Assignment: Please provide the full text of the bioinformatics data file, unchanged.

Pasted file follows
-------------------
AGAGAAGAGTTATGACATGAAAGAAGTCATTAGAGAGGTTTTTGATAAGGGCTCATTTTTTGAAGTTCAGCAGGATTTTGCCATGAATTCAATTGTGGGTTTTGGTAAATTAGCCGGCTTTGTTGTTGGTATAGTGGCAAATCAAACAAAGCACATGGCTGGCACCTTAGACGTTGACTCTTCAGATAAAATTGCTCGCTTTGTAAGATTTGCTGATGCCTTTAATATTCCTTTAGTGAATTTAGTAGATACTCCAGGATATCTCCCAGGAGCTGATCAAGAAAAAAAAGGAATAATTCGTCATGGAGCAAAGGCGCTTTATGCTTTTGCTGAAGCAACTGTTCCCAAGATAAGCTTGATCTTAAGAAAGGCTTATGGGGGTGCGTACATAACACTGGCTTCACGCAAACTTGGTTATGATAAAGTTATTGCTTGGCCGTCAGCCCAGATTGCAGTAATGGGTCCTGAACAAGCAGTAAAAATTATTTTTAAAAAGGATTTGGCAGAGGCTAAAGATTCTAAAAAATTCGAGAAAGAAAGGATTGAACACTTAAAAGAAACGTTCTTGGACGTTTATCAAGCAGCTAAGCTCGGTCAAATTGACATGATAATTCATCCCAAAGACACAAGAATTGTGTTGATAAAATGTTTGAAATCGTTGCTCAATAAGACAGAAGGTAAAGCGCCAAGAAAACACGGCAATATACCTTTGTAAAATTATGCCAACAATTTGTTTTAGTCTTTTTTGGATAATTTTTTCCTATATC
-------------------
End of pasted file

AGAGAAGAGTTATGACATGAAAGAAGTCATTAGAGAGGTTTTTGATAAGGGCTCATTTTTTGAAGTTCAGCAGGATTTTGCCATGAATTCAATTGTGGGTTTTGGTAAATTAGCCGGCTTTGTTGTTGGTATAGTGGCAAATCAAACAAAGCACATGGCTGGCACCTTAGACGTTGACTCTTCAGATAAAATTGCTCGCTTTGTAAGATTTGCTGATGCCTTTAATATTCCTTTAGTGAATTTAGTAGATACTCCAGGATATCTCCCAGGAGCTGATCAAGAAAAAAAAGGAATAATTCGTCATGGAGCAAAGGCGCTTTATGCTTTTGCTGAAGCAACTGTTCCCAAGATAAGCTTGATCTTAAGAAAGGCTTATGGGGGTGCGTACATAACACTGGCTTCACGCAAACTTGGTTATGATAAAGTTATTGCTTGGCCGTCAGCCCAGATTGCAGTAATGGGTCCTGAACAAGCAGTAAAAATTATTTTTAAAAAGGATTTGGCAGAGGCTAAAGATTCTAAAAAATTCGAGAAAGAAAGGATTGAACACTTAAAAGAAACGTTCTTGGACGTTTATCAAGCAGCTAAGCTCGGTCAAATTGACATGATAATTCATCCCAAAGACACAAGAATTGTGTTGATAAAATGTTTGAAATCGTTGCTCAATAAGACAGAAGGTAAAGCGCCAAGAAAACACGGCAATATACCTTTGTAAAATTATGCCAACAATTTGTTTTAGTCTTTTTTGGATAATTTTTTCCTATATC